Robert Reppel
Robert Reppel
Nov 1, 2018 3 min read

Event Sourcing: "Should I Use One Eventstore per Service?"

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The problem with having more than one event store: Ensuring events are in the right order.

To reliably determine the current state of a system, the events which led to the state should be in the order in which they occurred.

This is straightforward if there is only one event store which ensures that this is the case. If there is more than one event DB it gets more complicated: Determining event order by timestamp depends on system timers being in sync, e.g. by using an atomic clock. Even then it’s not impossible to have two events which were time stamped with the exact same time.

Given that “one event store to rule them all” is a rather harsh form of coupling and often impractical at scale, DDD an d Bounded Contexts can help to simplify the necessary trade-offs and cut down on workarounds:

One event store per Bounded Context

This can help to limit the number of events which need to be sourced from external logs because what belongs together is more likely to “talk” to each other than to the “outside”. In practice, using Ubiquitous Language (a.k.a plain English, Swahili, German, etc.) to determine what belongs to a system and what doesn’t is a surprisingly powerful tool for managing coupling and cohesion. For example, the user with ID DQIIBA0OBwkEBA4EBAMAAg in the “Identity & Access” Bounded Context may be the customer with ID DQIIBA0OBwkEBA4EBAMAAg in the “Subscription Orders” context and the building manager with ID DQIIBA0OBwkEBA4EBAMAAg in the “Rental Property Management” context:

  1. In order to purchase a subscription to the “Rental Property Management” system, a user registers with “Identity & Access” which has its own event store (or may not even be an event sourced system). The resulting “User Registered” event gets published in order to notify other bounded contexts such as “Subscription Orders”.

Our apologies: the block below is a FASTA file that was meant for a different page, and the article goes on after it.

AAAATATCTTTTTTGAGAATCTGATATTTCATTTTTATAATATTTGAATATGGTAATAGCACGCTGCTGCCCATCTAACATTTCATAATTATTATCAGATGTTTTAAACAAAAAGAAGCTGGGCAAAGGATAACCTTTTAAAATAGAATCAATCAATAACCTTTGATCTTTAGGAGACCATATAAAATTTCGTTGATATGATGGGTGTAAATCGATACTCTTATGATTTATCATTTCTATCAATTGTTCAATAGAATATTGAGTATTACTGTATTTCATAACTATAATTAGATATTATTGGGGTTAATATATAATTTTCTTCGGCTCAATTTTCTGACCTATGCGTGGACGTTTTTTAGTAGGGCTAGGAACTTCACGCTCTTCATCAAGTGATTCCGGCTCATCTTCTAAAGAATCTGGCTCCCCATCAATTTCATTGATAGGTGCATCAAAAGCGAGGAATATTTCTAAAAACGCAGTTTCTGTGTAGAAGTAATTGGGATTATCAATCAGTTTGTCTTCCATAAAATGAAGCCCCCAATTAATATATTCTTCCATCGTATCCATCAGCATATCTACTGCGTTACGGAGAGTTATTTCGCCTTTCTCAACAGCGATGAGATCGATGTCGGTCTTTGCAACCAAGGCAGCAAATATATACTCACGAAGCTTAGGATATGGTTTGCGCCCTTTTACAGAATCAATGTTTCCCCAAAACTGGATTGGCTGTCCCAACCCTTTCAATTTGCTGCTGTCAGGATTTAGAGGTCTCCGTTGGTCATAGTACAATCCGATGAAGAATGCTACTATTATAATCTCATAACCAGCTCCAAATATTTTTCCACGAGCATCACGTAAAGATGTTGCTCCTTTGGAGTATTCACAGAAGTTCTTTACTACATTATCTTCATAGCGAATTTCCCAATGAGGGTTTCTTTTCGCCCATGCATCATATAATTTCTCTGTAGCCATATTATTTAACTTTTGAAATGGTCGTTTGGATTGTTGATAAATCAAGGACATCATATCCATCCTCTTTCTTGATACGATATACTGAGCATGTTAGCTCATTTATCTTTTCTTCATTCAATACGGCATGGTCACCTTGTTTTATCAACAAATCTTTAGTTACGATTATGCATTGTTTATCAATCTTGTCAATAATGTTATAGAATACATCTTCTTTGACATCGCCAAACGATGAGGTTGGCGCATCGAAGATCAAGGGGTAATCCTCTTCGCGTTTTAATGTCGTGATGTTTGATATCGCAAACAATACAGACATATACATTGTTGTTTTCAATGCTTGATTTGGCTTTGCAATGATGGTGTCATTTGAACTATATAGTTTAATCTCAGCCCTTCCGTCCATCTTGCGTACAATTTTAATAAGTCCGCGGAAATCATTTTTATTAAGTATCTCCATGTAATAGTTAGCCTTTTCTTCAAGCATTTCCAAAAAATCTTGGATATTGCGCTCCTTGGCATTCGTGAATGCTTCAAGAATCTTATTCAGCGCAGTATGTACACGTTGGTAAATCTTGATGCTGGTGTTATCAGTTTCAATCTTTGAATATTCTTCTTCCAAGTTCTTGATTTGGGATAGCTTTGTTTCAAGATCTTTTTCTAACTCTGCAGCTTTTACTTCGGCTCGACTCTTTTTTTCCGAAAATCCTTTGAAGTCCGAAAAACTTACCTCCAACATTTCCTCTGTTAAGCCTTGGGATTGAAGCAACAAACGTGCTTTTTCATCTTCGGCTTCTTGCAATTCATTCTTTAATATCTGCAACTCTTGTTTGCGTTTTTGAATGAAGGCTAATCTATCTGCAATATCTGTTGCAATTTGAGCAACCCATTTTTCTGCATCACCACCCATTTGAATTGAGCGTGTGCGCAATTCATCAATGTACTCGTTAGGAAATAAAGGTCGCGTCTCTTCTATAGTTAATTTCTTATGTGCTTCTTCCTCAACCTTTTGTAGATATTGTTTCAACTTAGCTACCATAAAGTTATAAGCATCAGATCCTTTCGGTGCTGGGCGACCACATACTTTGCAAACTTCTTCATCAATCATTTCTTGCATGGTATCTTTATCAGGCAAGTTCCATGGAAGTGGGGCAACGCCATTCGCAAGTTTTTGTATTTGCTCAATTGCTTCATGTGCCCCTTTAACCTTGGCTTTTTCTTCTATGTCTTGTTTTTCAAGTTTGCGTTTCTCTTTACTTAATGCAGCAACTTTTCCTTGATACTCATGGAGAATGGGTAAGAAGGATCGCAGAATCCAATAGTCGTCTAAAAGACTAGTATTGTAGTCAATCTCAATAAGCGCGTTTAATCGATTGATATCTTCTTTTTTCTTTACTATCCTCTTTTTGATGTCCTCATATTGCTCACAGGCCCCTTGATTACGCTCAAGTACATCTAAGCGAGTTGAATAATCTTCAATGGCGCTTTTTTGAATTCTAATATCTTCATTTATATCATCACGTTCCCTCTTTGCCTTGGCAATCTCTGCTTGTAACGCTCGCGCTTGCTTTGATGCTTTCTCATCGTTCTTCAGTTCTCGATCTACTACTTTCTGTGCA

2. The user proceeds to subscribe. “Subscription Orders” also has its own DB and knows that the user is registered because it received the relevant event from “Identity & Access”. Upon subscription, a “Subscription Purchased” event occurs.
  3. Because it subscribes to events from “Identity & Access”, the “Rental Property Management System” nows that the building manager DQIIBA0OBwkEBA4EBAMAAg is a legitimate, registered user. From events received from “Subscription Orders”, it knows that the building manager is a subscriber in good standing.

Compared to having multiple event stores in the same context/system, this approach limits the number of events which are needed from separate event logs and makes it less likely that their order matters. Conversely, where the order does matter it is easier to write anti-corruption layers which prevent problems from out-of-sequence events, e.g.:

“Even if there is a “Subscription Purchased” event, a building manager is not considered to be a subscriber unless there is also a “User Registered” event.”

Start with one event store to rule them all, refactor later

If the contexts are “separate” enough, it may be possible to start out with running with one global event store in the beginning and start using multiple ones later. This is a whole lot easier to do if the individual Bounded Contexts/systems/applications were implemented with clean separation in mind from the beginning, e.g.:

  • One code base/source code repo per bounded context.
  • DevOps: The context can (usually) be deployed without requiring deployment and/or changes of others.
  • Project management: The individal contexts/systems can be owned by their own team, with minimal need for coordination with other teams, regression testing other systems and/or release schedule dependencies.

With that, and given that event stores are add-only (and therefore side effect free), sharing a global event store is much less likely to cause problems than a shared current-state-only traditional relational database and splitting it up into separate instances is potentially less daunting.